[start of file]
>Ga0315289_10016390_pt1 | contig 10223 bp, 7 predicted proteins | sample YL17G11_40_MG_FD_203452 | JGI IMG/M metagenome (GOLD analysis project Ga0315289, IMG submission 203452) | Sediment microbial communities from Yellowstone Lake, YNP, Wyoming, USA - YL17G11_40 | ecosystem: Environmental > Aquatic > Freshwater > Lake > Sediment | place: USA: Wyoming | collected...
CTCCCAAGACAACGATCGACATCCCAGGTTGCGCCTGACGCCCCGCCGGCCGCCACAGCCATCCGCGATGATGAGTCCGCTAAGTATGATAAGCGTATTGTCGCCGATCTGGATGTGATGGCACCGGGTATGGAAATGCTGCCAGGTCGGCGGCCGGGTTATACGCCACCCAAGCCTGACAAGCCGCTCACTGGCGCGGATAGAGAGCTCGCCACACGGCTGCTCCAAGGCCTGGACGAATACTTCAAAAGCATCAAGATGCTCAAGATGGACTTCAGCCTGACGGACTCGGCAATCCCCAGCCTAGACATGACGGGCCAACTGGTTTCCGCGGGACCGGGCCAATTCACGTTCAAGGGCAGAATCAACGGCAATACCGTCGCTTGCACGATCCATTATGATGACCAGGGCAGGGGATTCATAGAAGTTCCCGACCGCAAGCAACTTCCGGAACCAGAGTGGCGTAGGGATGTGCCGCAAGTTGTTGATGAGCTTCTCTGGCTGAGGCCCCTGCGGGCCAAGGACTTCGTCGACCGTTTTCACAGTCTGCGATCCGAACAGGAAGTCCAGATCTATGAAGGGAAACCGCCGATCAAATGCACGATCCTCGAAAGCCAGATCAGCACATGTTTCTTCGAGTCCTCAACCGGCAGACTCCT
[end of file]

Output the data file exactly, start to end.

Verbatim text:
>Ga0315289_10016390_pt1 | contig 10223 bp, 7 predicted proteins | sample YL17G11_40_MG_FD_203452 | JGI IMG/M metagenome (GOLD analysis project Ga0315289, IMG submission 203452) | Sediment microbial communities from Yellowstone Lake, YNP, Wyoming, USA - YL17G11_40 | ecosystem: Environmental > Aquatic > Freshwater > Lake > Sediment | place: USA: Wyoming | collected...
CTCCCAAGACAACGATCGACATCCCAGGTTGCGCCTGACGCCCCGCCGGCCGCCACAGCCATCCGCGATGATGAGTCCGCTAAGTATGATAAGCGTATTGTCGCCGATCTGGATGTGATGGCACCGGGTATGGAAATGCTGCCAGGTCGGCGGCCGGGTTATACGCCACCCAAGCCTGACAAGCCGCTCACTGGCGCGGATAGAGAGCTCGCCACACGGCTGCTCCAAGGCCTGGACGAATACTTCAAAAGCATCAAGATGCTCAAGATGGACTTCAGCCTGACGGACTCGGCAATCCCCAGCCTAGACATGACGGGCCAACTGGTTTCCGCGGGACCGGGCCAATTCACGTTCAAGGGCAGAATCAACGGCAATACCGTCGCTTGCACGATCCATTATGATGACCAGGGCAGGGGATTCATAGAAGTTCCCGACCGCAAGCAACTTCCGGAACCAGAGTGGCGTAGGGATGTGCCGCAAGTTGTTGATGAGCTTCTCTGGCTGAGGCCCCTGCGGGCCAAGGACTTCGTCGACCGTTTTCACAGTCTGCGATCCGAACAGGAAGTCCAGATCTATGAAGGGAAACCGCCGATCAAATGCACGATCCTCGAAAGCCAGATCAGCACATGTTTCTTCGAGTCCTCAACCGGCAGACTCCT